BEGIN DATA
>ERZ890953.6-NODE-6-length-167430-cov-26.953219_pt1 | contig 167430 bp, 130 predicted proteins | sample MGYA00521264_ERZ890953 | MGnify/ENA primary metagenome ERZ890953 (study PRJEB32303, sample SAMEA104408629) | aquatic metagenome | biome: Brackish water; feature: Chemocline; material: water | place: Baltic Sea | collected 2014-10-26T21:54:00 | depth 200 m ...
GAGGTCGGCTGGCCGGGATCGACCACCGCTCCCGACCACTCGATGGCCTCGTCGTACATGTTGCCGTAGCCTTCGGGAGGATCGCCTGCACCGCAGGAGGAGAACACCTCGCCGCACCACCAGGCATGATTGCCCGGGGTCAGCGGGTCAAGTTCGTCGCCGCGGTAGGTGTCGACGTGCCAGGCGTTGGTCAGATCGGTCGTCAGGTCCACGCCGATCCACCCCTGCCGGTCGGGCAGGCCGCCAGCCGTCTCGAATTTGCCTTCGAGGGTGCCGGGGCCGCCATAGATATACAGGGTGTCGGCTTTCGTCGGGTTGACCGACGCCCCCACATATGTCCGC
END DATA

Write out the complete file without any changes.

>ERZ890953.6-NODE-6-length-167430-cov-26.953219_pt1 | contig 167430 bp, 130 predicted proteins | sample MGYA00521264_ERZ890953 | MGnify/ENA primary metagenome ERZ890953 (study PRJEB32303, sample SAMEA104408629) | aquatic metagenome | biome: Brackish water; feature: Chemocline; material: water | place: Baltic Sea | collected 2014-10-26T21:54:00 | depth 200 m ...
GAGGTCGGCTGGCCGGGATCGACCACCGCTCCCGACCACTCGATGGCCTCGTCGTACATGTTGCCGTAGCCTTCGGGAGGATCGCCTGCACCGCAGGAGGAGAACACCTCGCCGCACCACCAGGCATGATTGCCCGGGGTCAGCGGGTCAAGTTCGTCGCCGCGGTAGGTGTCGACGTGCCAGGCGTTGGTCAGATCGGTCGTCAGGTCCACGCCGATCCACCCCTGCCGGTCGGGCAGGCCGCCAGCCGTCTCGAATTTGCCTTCGAGGGTGCCGGGGCCGCCATAGATATACAGGGTGTCGGCTTTCGTCGGGTTGACCGACGCCCCCACATATGTCCGC